When it comes to other data types then nobody seems to want this distinction between an "empty" value and a null value. So what's so special about a character value that makes it different from other data types?

  11. #11
    Join Date
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    The value of an empty string is 'empty'. The value of null is 'unknown'. There is a difference. (For one thing, one unknown value cannot be determined to be equal to another unknown value but 'empty' is definitely equal to 'empty'.)

    FWIW our standard is to avoid nulls whenever an appropriate default value can be determined. Our standard default character value is the empty string so Oracle's null handling usually works for us on a practical level-but it's not ideal & definitely not ANSI-compliant. It'd be nice if you could turn that behavior on & off according to the database. Mostly I like defaulting nulls to empty strings & having a database setting for it would eliminate mistakes-but sometimes I *don't* want nulls to default to empty strings. Then, I'd like to be able to turn that 'automatic default' off.
    Now back on Oracle. The more things change, the more they stay the same.

  12. #12
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    Quote Originally Posted by calvin-c
    The value of an empty string is 'empty'. The value of null is 'unknown'.
    Then why doesn't anybody need this concept (empty vs. unknown) for non-character data types?
    In my(!) opinion there is no difference between empty and unknown.

  13. #13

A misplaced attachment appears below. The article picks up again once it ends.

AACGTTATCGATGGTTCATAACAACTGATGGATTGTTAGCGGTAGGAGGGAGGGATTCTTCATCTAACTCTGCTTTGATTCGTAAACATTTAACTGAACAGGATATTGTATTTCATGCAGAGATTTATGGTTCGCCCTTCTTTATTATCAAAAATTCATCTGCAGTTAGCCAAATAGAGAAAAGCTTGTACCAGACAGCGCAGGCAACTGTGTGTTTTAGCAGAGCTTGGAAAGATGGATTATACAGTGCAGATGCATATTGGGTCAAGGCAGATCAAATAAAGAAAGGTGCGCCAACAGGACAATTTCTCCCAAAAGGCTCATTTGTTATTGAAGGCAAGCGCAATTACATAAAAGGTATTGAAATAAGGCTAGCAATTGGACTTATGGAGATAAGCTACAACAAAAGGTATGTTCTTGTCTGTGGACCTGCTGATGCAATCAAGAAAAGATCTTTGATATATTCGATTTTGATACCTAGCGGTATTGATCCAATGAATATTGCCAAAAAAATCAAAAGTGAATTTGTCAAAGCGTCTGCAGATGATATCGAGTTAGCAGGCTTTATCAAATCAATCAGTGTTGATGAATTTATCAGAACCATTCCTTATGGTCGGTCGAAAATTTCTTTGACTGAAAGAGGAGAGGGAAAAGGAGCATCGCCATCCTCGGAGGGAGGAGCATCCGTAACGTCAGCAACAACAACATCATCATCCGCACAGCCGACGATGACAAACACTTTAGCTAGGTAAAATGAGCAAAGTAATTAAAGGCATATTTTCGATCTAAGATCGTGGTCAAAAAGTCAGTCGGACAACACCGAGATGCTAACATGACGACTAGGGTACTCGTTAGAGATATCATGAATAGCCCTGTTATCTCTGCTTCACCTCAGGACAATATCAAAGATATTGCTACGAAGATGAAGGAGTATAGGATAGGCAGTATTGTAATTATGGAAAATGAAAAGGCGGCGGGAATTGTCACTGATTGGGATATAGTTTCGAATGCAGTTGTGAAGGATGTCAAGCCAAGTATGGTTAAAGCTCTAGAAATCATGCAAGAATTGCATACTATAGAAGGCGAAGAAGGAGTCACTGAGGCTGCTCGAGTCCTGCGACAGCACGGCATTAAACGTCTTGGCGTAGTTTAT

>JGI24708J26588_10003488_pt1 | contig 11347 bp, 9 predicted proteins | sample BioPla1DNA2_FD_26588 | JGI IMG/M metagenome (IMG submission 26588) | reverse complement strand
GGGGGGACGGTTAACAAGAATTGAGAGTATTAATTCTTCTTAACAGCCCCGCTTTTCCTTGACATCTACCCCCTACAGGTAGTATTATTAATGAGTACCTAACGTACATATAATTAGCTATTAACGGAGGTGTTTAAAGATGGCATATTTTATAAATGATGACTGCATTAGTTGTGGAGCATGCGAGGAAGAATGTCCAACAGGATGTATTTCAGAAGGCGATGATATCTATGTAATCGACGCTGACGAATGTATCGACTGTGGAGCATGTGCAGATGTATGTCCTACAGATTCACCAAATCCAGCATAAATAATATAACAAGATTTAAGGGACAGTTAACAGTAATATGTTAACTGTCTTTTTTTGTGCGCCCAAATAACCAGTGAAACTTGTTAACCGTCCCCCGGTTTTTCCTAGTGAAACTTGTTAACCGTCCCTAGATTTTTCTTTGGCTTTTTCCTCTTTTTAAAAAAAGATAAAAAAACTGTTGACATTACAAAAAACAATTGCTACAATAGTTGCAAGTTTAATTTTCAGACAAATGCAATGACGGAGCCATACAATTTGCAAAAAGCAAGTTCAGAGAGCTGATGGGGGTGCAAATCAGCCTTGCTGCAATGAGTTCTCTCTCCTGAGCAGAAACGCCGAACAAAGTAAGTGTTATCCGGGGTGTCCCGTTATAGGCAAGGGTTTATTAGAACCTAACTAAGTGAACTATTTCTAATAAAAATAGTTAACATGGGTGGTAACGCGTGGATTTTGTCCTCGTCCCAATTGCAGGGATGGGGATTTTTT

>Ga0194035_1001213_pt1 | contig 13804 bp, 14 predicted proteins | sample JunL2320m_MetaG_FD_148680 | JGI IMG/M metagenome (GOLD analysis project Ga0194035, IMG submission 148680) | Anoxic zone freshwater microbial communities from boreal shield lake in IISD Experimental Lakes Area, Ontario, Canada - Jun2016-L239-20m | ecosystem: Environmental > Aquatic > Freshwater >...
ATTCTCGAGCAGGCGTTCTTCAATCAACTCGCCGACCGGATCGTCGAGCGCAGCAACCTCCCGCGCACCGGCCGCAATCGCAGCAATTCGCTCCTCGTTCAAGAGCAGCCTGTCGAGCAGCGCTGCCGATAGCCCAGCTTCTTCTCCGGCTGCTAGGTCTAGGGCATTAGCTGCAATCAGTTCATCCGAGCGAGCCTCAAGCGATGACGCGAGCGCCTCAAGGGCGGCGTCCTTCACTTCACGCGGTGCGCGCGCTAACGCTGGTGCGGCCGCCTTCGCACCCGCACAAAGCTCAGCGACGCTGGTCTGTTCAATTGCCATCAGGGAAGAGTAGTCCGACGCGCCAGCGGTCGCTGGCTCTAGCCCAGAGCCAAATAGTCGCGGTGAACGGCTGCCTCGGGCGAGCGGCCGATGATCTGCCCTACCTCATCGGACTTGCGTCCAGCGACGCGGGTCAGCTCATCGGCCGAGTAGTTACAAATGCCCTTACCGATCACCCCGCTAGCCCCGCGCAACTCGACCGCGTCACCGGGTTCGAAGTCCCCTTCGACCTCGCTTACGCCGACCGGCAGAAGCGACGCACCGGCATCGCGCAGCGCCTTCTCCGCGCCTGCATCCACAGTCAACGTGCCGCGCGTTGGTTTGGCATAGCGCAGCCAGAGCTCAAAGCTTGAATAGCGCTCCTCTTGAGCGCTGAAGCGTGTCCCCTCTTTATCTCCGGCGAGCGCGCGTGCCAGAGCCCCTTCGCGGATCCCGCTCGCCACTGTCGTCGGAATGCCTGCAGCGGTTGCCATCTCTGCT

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    Quote Originally Posted by shammat
    I do understand the concept of a null value
    Ok maybe you do understand the concept of a null value. I'll give you the benefit of the doubt for now.

    Quote Originally Posted by shammat
    And what is this "value"?
    Zzzzzzt! Doubt removed!

    Quote Originally Posted by shammat
    The point is, that I think that an empty string is essentially the same as a null value. It means "I don't have data for it".
    Zzzzzzt again! A null value means you don't have data for it. A zero-length string means there is no data for it.

    Quote Originally Posted by shammat
    In my(!) opinion there is no difference between empty and unknown.
    Then your opinion is wrong.

    Here is an empty box: []
    Here is a box which may be empty, but which may contain $1,000,000: []

    Would you say the two are of equal value? Would you trade the box who's contents are unknown for the box which is known to be empty?

    Well? Deal or no deal?

    Do not feel bad. You are not alone. The concept of a NULL value is strangely difficult to grasp for many people. A common post of the SQL Server forums is something like "How come when I execute SELECT * FROM TABLE WHERE COLUMNVALUE = NULL I don't get any rows returned?"
    If it's not practically useful, then it's practically useless.

    blindman
    www.chess.com: "sqlblindman"
    www.LobsterShot.blogspot.com

  14. #14
    Join Date
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    The concept really isn't empty vs. unknown, it's 'known' vs. unknown. Empty string just happens to be a convenient default (known) value for character data. The concept exists for non-character data too, it's just more difficult figuring out the appropriate default value. What's the appropriate default for Boolean?
    Now back on Oracle. The more things change, the more they stay the same.